Thanks to everyone who has favored me with a #FollowFriday (#ff for short), I’ve
learned a few things about how to do it right. If you’d like to use the #ff hashtag to show respect or gratitude to others, consider these tips.
1. Keep your #ff tweets short
Your #ff tweets will get retweeted if you limit them to 120 characters or fewer. It’s common for some #ff honorees to thank the folks who honor them by retweeting. But a retweet might add 19 characters or spaces, as with the following text: Thx! RT @tweetname
2. Say why you like the folks you favor with #FF
“Add value with context,” as savvy user Mike Langford suggests. Some folks do this by highlighting one person per #FF tweet, with an explanation of why that person is worth following. Tip #3 offers another approach to this challenge. I know I’m more likely to click and follow if you give me a reason.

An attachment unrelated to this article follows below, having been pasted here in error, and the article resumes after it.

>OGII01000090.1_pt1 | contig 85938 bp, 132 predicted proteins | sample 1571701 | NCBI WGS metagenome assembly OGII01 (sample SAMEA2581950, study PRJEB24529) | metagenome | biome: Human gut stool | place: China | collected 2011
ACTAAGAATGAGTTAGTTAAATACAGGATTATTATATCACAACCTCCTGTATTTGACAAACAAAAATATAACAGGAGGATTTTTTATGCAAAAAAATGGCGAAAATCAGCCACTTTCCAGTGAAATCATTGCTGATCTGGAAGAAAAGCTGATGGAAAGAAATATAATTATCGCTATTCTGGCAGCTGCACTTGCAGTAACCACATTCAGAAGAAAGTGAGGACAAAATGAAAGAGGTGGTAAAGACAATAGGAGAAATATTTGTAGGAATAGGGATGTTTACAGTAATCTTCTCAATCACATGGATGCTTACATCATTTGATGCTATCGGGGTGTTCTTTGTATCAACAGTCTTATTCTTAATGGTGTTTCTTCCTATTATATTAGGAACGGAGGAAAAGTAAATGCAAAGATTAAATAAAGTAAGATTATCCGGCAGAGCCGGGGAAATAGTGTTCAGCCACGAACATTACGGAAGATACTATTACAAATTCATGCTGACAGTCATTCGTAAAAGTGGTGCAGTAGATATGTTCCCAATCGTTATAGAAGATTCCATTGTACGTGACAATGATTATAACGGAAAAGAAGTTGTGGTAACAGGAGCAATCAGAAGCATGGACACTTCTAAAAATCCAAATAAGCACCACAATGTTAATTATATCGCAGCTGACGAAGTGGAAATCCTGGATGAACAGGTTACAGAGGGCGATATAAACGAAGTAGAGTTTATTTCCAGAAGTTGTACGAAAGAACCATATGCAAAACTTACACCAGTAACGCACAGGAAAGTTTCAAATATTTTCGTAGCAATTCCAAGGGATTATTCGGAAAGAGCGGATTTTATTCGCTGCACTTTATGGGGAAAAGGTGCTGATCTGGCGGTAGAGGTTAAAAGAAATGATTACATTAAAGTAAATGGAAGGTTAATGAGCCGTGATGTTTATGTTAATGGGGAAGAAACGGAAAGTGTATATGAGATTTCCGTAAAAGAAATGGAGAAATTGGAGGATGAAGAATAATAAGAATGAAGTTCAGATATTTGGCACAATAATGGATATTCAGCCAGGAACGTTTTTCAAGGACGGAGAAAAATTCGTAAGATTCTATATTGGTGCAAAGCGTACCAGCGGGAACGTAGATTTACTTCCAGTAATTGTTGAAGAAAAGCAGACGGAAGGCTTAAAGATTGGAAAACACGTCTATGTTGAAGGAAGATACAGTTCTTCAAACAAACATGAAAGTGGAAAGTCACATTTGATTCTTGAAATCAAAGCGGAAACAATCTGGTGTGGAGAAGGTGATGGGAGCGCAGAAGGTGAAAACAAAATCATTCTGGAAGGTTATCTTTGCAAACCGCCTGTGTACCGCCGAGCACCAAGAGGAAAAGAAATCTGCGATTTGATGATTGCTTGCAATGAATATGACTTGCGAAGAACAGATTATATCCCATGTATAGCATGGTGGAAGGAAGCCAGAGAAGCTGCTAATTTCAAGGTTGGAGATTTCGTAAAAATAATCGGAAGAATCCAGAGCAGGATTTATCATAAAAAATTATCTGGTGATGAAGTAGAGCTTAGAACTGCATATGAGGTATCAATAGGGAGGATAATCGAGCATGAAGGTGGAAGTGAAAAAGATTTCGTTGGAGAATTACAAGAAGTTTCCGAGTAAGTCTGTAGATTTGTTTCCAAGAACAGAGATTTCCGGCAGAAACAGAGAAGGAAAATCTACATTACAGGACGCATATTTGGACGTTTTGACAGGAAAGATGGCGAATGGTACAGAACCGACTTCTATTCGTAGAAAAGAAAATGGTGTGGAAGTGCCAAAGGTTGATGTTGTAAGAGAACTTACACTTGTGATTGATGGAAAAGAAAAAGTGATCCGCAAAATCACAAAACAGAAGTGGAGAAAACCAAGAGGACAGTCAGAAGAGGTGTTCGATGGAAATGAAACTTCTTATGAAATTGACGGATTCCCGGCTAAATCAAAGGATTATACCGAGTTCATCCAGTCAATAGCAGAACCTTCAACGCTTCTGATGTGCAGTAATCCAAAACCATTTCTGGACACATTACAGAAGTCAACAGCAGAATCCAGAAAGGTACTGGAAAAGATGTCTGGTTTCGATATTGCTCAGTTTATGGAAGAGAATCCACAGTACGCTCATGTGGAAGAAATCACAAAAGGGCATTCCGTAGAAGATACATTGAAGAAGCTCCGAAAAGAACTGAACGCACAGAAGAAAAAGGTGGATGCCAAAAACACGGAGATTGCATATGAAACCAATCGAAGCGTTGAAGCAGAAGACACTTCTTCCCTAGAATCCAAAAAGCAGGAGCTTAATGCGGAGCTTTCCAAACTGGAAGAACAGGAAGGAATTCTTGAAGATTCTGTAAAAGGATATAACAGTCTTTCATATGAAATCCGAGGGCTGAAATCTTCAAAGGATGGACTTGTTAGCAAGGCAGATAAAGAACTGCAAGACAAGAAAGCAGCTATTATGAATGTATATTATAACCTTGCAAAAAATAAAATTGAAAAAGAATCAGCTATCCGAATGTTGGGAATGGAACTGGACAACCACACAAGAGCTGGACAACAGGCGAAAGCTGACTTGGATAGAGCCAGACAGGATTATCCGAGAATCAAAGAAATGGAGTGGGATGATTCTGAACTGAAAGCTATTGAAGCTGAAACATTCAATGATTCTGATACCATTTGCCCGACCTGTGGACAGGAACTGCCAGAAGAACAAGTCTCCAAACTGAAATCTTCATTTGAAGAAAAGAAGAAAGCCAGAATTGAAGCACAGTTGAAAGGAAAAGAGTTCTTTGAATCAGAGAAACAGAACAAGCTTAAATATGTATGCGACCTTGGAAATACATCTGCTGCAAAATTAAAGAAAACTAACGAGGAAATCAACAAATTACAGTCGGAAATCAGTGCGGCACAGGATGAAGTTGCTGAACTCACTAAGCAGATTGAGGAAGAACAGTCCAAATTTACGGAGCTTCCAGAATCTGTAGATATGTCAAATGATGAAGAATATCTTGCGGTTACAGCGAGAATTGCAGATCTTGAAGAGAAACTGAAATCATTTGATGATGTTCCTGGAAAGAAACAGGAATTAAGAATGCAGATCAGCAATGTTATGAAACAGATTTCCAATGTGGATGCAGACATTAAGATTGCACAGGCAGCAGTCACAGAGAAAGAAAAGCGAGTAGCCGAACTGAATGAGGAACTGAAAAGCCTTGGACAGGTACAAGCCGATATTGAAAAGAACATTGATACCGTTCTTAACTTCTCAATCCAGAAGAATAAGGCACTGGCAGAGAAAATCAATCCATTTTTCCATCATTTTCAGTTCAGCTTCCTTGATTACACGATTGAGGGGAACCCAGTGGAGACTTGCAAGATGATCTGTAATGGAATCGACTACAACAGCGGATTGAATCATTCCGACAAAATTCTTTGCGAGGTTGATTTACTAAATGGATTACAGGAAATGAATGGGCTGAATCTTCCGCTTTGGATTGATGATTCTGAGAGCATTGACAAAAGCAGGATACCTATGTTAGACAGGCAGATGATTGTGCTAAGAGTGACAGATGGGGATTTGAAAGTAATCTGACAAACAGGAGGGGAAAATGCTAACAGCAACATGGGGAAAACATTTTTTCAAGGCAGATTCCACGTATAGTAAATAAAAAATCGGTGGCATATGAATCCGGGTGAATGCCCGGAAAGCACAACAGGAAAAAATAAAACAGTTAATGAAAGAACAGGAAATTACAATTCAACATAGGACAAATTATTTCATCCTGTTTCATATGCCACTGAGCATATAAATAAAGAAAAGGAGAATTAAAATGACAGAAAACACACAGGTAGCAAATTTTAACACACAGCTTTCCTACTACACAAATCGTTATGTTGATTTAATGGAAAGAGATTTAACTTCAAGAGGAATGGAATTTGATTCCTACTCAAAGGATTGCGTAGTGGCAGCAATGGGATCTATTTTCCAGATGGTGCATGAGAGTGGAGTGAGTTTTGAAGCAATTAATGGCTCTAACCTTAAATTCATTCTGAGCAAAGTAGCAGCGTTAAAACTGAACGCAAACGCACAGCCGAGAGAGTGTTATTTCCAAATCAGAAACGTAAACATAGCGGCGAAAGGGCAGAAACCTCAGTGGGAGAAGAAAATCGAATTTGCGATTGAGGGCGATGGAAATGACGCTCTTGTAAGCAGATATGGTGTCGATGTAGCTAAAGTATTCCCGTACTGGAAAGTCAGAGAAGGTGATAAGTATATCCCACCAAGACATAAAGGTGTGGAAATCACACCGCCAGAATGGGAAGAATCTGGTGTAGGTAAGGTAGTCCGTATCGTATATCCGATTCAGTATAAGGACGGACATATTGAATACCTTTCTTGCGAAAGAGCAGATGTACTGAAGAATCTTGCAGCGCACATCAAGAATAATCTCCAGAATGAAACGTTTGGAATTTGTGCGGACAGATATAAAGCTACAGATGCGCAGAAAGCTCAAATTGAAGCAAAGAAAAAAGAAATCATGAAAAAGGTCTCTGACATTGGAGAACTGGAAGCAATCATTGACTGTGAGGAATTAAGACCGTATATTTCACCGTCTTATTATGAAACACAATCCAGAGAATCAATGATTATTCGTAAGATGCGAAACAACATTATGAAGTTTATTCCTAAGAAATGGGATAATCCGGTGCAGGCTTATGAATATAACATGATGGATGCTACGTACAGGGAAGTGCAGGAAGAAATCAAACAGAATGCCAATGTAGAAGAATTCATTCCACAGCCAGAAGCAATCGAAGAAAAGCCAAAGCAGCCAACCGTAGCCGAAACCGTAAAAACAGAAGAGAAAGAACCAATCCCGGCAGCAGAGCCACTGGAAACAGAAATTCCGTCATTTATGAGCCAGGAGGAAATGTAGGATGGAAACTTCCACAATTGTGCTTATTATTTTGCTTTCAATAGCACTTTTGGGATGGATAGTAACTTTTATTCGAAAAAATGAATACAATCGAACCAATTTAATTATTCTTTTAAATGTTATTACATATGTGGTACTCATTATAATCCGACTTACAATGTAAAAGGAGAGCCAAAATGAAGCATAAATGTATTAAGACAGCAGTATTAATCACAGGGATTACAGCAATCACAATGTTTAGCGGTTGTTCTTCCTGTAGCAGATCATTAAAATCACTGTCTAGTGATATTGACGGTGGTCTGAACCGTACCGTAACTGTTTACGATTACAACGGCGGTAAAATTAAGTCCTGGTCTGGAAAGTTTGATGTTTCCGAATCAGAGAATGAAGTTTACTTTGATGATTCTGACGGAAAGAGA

UPDATE on July 28, 2014: I’ve discovered that Commun.it suggests names for you to #ff.
3. Consider grouping your #ff names by type
If your FollowFriday goal is to help others discover the folks whom you honor, then go beyond a simple list of names. Mention a profession–such as advisors or writers–or a characteristic–such as great content for investors. This takes time, but it also boosts the likelihood that your Twitter followers will click to learn more about these individuals or firms.
If this sounds like too much work, consider picking one Twitter account every week. Use the extra space to highlight why that Twitter account is worth following.
4. It’s okay to skip FollowFriday
FollowFriday suits the Twitter personality of some folks, but not others. It’s okay not to participate in it.
It’s rare for me to originate #ff tweets. I figure that I show my respect for other folks on Twitter by retweeting their content and engaging with them.
What’s YOUR approach to FollowFriday?
I’m curious about your approach to FollowFriday. Has it helped you deepen your relationships with others on Twitter, win new business, or gain other benefits? I’d like to hear from you.